In early fall, Deb completed cataloguing an interesting collection of photos that were donated in 1964 by historian Adah Dye. Around 1949 or 1950, Miss Dye took snapshots of houses and commercial buildings that were then 50 years old or older (I.e., were built before 1900). In most cases, she helpfully noted on the back what and where the building was. While cataloguing the Dye collection, Deb took her own contemporary photographs of those buildings that still exist.
These photographs and catalogue listings are now included in the “Early Residents” section of the Olympia Historical Society’s website, along with links to Miss Dye’s photographs and to listings in the Department of Archaeology and Historic Preservation’s database of historic homes, where available. The complete Dye collection can also be searched on line by going to the Washington State Historical Society’s collection catalogue and entering the search term Adah Dye. Unfortunately most of Miss Dye’s photos have not yet been scanned; scans can be ordered from the State Society for a small fee.
by Mary Zindt
My brothers and I spent the summers doing farm chores. A hike to McAllister Springs was always included during summer vacation. It was about two miles from home. We went through a tunnel under Old Pacific Highway and then on a trail to the pristine, beautiful springs.
This natural gushing fountain of crystal clear water flowed over colorful pebbles to form McAllister Creek. Nature had landscaped this area with vine maple trees, salmon berry bushes and smaller plants. In the Fall, hordes of salmon fought their way upstream to this place to spawn.
An elderly man, Mr. King, boarded and roomed with us for a while. One day he took me to Olympia to see the parade of Circus animals up 4th Avenue. The elephants were huge! We didn’t to go to the circus and returned home.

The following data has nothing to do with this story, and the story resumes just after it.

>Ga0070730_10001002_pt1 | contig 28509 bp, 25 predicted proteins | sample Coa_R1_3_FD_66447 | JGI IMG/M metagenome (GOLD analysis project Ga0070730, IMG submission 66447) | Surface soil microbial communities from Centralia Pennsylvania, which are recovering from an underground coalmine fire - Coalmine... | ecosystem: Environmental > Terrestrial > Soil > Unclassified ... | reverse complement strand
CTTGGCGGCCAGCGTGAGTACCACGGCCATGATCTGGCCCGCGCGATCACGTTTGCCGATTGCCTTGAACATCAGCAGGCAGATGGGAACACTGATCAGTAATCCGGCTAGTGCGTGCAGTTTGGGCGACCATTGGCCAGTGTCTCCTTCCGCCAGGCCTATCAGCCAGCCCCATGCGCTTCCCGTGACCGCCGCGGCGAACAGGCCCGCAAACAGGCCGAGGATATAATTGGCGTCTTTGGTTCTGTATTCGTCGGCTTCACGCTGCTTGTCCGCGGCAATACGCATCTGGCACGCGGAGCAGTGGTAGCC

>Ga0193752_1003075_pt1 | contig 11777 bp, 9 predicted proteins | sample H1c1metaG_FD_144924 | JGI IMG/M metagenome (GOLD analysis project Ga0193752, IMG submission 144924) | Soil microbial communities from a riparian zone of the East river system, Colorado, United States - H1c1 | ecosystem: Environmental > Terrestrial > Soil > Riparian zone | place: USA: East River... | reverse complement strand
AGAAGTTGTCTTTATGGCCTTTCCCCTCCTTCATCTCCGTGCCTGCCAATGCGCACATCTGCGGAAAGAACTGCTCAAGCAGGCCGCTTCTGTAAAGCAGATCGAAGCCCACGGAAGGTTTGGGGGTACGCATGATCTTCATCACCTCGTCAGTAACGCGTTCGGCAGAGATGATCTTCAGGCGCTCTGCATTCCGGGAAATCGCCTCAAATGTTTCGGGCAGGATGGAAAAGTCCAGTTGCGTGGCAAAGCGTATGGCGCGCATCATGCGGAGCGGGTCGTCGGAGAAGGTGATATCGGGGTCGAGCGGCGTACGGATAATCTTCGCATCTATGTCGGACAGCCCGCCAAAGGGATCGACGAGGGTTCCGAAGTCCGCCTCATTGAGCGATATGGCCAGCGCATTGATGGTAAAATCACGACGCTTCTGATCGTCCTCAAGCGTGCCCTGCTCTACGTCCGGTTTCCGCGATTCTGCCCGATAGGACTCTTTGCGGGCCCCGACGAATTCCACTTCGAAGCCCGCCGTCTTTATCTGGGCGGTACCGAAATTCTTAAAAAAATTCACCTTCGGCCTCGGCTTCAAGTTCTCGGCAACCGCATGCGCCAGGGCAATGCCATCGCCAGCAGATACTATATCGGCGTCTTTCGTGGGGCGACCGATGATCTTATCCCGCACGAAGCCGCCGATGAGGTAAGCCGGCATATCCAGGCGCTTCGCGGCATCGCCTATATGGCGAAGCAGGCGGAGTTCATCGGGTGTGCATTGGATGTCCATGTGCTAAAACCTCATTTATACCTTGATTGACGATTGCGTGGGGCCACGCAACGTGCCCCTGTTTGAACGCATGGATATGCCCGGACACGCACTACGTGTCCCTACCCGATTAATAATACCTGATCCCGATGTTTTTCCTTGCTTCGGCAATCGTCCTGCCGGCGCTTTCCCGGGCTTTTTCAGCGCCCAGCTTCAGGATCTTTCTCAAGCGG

In 1925 my family moved to a wooded 10 acres along a 2-lane gravel road (now Sleater-Kinney Road). I had just graduated from the 8th grade from McAllister School. There was seasonal work at the Olympia Canning Co. (peeling pears by hand, operating apple peeling machine, etc.) Many women worked there, many as young as I (18).
My education had been disrupted. One day I decided that I would like to attend Business College. We didn’t have funds for this. However, an uncle in Chicago said he would help. Daily transportation was not available. Pacific Highway was about a mile away. But somehow I managed. My day had secured a contract hauling U.S. mail by truck from the Nisqually Railroad Station to Olympia. He left home at midnight and returned in late morning. On Thursday afternoons he made a trip from the Olympia Post Office to Shelton Post Office in his Hudson touring car. Sometimes I would skip an afternoon class and enjoy the tour to Shelton.
The country was still in a deep Depression. As I became proficient at typing and shorthand I found temporary work. Carlton Sears had four Rexall Drug Stores in Olympia. The main store was at Capitol Way and 5th Avenue where I worked half days “jerking” sodas at the lunch counter and helping Mrs. Sears with bookkeeping in the office upstairs. Later on there was a half day job at the Ready Mix Concrete plant in the Port of Olympia area. The office was in a trailer (two small rooms), but no restrooms!!
The foundation of our new house was concrete from this Ready Mix plant.
By this time I had purchased my first car, a used Pontiac sedan. The Washington State Licensing Department was giving a test for typists. I passed the test and was hired.
The typewriter in the Department was partly electric (there was a carriage return button and lever for advancing the carriage to the next blank form). An early version of the electric typewriter?
Finally my employment became more permanent. I now had enough income to repay my uncle. Besides the monetary assistance, it encouraged me on my life’s journey, an impetus moving me forward at a time the United States was experiencing a deep Depression.
Mary Zindt was born in 1910 in DuPont, WA to Catherine and Emil Zindt, one of the first babies born in DuPont. Emil worked for the DuPont Powder Company which had come to DuPont in 1909. The first lived in DuPont, then moved to a house on Reservation Road.
Annual Business Meeting Saturday, January 21, 2012 10:00 a.m., Coach House of the Washington State Capital Museum. This meeting will review our 2011 activities, elect three new board members, and consider changes to bylaws regarding dues.
The meeting will include a presentation by Randi Moe about milliner Bertha Eugley, and a visit by Washington State Historical Society’s Collections Manager Lynette Miller who will be bringing along at least one of Mrs. Eugley’s hats.
The presentation will be co-sponsored by the WSHS.
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Mail Checks payable to “Olympia Historical Society” to:
Olympia Historical Society
PO Box 6064
Olympia, WA 98507-6064.